Stoker review


They’re creepy and they’re kooky, it’s the Stoker family. Luke Brookman’s review of Park Chan-wook‘s gothic horror flick…


The Low Down: When Eve’s (Nicole Kidman) husband dies she invites his estranged brother Charlie (Matthew Goode) to come live with her and her oddball daughter India (Mia Wasikowska). India begins to suspect that Charlie may not be what he seems and sets out to investigate…

Review: Stoker is critically-acclaimed South Korean director Park Chan-wook‘s (Oldboy) first English language film. It is a film rich in symbolism and allegory – a meta-textual piece that references everyone from Hitchcock and Freud to Sirk and, yep you guessed it, Stoker. Bram Stoker’s iconic tale Dracula is a clear influence here. This is, like Dracula, a story about the loss of innocence; the journey to adulthood. Park has crafted a master piece centered around an age-old tale.

The visuals here are ingenious, and to some regard ground-breaking. The images conjured are drenched in meaning, but whether or not we understand the message becomes irrelevant when such elegant beauty is presented. Regular Park cinematographer Chung Chung-hoon is on fine form presenting this year’s best visuals; even topping the poetic Life of Pi.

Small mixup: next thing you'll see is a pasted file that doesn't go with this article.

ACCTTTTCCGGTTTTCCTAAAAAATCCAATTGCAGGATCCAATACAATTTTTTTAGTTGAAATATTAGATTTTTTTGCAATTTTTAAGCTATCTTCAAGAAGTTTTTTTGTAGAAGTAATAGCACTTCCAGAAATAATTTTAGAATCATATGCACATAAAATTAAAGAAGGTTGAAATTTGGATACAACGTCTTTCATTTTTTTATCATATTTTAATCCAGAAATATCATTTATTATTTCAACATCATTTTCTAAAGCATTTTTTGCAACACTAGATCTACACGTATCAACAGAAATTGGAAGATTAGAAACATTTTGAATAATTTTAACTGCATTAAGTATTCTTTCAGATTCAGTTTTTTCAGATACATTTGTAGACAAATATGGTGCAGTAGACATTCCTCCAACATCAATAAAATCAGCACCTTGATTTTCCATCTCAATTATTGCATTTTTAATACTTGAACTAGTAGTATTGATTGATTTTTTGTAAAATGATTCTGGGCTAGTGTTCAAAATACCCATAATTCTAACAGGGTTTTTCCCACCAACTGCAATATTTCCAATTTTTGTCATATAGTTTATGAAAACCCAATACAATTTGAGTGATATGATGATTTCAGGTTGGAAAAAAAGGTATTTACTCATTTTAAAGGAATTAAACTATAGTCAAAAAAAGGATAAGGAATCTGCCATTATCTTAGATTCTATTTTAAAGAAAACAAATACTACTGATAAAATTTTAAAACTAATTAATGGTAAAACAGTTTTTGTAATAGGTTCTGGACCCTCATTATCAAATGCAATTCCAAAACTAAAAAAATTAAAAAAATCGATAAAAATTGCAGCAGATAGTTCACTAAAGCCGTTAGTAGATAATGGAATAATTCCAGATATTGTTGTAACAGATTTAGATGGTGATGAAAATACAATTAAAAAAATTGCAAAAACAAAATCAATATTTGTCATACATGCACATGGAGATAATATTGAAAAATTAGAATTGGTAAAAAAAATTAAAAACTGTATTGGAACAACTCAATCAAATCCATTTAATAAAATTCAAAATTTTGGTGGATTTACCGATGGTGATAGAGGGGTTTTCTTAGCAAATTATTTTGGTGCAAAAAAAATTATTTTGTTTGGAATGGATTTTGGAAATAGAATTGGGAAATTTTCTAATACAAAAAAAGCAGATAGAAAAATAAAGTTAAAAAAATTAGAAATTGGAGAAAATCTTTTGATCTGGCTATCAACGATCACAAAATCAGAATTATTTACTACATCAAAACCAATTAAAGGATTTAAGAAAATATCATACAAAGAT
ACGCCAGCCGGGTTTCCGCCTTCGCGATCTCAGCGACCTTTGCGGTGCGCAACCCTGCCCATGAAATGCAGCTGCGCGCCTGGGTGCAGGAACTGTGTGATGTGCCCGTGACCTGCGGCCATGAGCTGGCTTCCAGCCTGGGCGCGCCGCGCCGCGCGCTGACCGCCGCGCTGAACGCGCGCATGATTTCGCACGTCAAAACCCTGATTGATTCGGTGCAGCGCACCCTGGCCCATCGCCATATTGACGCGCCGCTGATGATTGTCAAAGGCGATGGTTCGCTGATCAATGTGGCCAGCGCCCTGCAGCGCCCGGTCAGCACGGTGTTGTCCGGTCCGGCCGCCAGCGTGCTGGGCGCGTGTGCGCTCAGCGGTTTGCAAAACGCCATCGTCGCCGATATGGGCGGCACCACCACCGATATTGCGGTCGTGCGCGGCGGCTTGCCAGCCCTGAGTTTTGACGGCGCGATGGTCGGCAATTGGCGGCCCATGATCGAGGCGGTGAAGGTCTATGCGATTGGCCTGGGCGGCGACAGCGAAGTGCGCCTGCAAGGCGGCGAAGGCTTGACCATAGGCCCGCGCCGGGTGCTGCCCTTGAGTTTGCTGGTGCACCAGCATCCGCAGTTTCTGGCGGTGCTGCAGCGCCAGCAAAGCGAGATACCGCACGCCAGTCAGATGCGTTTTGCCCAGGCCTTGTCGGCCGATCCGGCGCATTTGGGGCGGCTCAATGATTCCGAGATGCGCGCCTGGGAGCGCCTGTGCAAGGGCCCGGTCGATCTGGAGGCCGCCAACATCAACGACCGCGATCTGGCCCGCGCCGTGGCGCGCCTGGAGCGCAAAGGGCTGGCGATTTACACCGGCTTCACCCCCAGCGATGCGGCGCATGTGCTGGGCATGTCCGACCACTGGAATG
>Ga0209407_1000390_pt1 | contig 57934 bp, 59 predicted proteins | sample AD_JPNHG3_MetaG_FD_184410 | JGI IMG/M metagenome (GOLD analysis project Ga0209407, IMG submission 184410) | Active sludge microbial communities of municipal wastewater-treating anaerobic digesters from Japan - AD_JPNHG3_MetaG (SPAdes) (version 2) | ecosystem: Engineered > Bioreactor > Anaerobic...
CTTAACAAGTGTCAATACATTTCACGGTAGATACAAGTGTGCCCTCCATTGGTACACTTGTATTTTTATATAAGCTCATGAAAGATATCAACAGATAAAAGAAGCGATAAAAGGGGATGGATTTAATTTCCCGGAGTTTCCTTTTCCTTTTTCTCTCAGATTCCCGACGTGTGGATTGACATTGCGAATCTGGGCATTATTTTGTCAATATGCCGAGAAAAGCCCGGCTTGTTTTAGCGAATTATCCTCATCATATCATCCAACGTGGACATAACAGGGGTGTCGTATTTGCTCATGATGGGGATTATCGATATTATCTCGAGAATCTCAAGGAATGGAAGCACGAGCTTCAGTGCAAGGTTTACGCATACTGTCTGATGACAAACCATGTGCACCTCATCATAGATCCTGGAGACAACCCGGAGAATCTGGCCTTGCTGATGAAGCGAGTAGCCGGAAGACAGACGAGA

The story, written by, believe it or not, Prison Break’s Wentworth Miller, is perhaps the weakest point of an otherwise flawless piece of art. This is not to say that the story does not thrill and entertain, but it is somewhat simple. But the simplicity complements the complex images so beautifully, with images and looks conveying what words cannot. The central themes of the piece are allowed to flourish under Park’s intelligent direction.

The Best: Park’s inventive images are worthy of their own Tate Modern exhibition. From blood drenched lilies to Hitchcockian elegance, we are delivered profound images so complex and so beautiful you’ll find yourself in tears due to an inability to blink.

The Worst: There is no doubt this film will not be for all. It is a slow burner that never seeks to explain itself. For those looking for a bloody fanged, chainsaw wielding horror fest look elsewhere.

Verdict: Stoker is a gorgeous film complete with original and thought provoking imagery. Park has managed to move away from the blood and action revenge flicks he was known for into something more magical and twisted. A masterclass in horror and coming of age, this is one of those films that will stay with you well beyond the closing credits.

Celluloid Influences: Psycho + Edward Scissorhands = Stoker

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